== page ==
Soluble Transferrin Receptor
When iron deficiency anaemia is suspected
A blood sample drawn from a vein in your arm
Soluble transferrin receptors (sTfR) are proteins found in blood that can become elevated in the presence of iron-deficiency. This test measures the amount of soluble transferrin receptors within the blood, to help detect and evaluate iron deficiency and aid in the diagnosis of iron deficiency anaemia.
Iron is an essential nutrient absorbed from the diet. Transferrin is the main protein in the blood that binds to iron and carries it to tissues and cells throughout the body. About 80% of iron is transported to the bone marrow, where it is incorporated into the haemoglobin in red blood cells (RBCs), and the rest is stored in other cells and tissues as ferritin and haemosiderin.
When transferrin binds to iron, they form a complex. These complexes bind to transferrin receptors found on the surface of cells and the iron is then transported into the cells. Transferrin receptors are cleaved from the surface of cells, enter the bloodstream, and become soluble transferrin receptors (sTfR).
The number of transferrin receptors found on the surface of cells correlates with the concentration of iron within cells. When the iron level drops, the cells produce more transferrin receptors. As more receptors are produced, more are cleaved from cell surfaces and enter the blood, increasing the concentration of soluble transferrin receptors. Thus, measuring the amount of sTfR’s within the bloodstream is one way of evaluating the amount of iron available in the body.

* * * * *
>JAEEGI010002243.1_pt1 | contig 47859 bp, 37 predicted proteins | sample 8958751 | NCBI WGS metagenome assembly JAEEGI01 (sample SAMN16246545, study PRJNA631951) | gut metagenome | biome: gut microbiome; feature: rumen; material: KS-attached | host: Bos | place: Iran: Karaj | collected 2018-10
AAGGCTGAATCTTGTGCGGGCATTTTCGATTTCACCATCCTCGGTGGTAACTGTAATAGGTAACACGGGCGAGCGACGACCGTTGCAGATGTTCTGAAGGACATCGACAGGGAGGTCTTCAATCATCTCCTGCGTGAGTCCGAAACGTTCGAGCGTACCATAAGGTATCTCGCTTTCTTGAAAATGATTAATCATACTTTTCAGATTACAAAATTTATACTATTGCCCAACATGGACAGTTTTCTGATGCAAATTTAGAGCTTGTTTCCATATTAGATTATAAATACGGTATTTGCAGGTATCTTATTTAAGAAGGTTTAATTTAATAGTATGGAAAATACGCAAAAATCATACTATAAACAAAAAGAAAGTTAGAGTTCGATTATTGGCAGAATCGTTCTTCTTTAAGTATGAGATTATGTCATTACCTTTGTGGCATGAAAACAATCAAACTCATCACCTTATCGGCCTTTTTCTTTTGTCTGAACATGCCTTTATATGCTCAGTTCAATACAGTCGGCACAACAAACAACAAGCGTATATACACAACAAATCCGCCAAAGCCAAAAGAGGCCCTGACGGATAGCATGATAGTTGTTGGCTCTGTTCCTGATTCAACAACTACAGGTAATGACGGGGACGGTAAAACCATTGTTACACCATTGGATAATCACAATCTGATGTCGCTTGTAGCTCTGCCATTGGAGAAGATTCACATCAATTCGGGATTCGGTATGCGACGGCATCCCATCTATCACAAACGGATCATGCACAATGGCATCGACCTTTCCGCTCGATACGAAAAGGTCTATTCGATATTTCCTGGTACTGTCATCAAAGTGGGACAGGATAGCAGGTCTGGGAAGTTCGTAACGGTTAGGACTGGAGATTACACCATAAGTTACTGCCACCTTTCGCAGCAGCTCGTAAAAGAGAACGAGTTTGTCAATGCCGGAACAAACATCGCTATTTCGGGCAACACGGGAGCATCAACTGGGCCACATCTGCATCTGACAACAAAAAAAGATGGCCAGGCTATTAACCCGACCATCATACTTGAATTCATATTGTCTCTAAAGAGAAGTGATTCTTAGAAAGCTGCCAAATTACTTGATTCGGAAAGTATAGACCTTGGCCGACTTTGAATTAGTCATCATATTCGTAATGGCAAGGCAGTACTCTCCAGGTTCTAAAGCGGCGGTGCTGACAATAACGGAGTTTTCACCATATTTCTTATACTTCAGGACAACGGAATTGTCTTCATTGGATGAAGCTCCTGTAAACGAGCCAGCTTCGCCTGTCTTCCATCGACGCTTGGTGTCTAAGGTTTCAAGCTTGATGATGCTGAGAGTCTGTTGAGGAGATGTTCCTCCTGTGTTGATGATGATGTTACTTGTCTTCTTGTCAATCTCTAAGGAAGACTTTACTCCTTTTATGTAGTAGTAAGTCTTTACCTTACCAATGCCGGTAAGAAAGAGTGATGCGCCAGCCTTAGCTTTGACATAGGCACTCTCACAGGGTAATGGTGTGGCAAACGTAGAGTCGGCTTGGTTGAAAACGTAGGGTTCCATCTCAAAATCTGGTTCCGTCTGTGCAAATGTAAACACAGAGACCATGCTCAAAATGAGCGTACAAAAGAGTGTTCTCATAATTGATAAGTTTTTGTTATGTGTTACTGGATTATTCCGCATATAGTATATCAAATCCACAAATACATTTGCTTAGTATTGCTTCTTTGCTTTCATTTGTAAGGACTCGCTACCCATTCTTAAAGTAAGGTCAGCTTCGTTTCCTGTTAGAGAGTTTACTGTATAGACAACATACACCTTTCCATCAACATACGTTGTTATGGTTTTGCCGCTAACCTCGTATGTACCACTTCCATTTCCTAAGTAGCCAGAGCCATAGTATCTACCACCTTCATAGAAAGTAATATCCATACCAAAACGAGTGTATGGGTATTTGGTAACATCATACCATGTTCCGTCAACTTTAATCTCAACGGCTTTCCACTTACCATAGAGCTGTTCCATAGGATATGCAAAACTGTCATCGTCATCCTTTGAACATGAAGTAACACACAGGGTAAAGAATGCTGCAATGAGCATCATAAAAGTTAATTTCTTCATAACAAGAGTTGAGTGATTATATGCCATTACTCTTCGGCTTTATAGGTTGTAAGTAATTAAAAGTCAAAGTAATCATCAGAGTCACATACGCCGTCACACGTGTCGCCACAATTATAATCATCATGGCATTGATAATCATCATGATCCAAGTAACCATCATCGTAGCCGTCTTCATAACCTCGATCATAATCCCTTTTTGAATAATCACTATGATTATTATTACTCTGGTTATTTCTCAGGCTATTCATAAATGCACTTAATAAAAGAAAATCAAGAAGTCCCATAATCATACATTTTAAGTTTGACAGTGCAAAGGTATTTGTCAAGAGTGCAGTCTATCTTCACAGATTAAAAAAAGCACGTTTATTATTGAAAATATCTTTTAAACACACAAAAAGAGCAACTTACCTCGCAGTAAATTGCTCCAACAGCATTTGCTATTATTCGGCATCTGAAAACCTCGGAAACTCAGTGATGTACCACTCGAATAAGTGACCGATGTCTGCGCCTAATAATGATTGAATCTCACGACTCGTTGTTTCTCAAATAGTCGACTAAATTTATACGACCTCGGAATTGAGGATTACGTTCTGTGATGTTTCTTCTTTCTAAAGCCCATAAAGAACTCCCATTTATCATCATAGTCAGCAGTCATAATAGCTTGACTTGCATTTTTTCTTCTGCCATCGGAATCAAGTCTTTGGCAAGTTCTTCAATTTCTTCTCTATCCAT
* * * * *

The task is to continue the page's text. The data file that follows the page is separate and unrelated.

Red blood cells have a lifespan of about 120 days. Because of this, the bone marrow must continually produce new RBCs. If there is insufficient iron taken in through the diet and/or increased iron loss (e.g., bleeding), iron reserve stored in the body is decreased. Over time, this can lead to iron deficiency, as the amount of iron stored within the body becomes exhausted and the demand for iron exceeds the supply. As a result, fewer RBCs are produced and those newly formed RBCs are also smaller (microcytic) and contain less haemoglobin (hypochromic). This is a condition called iron deficiency anaemia.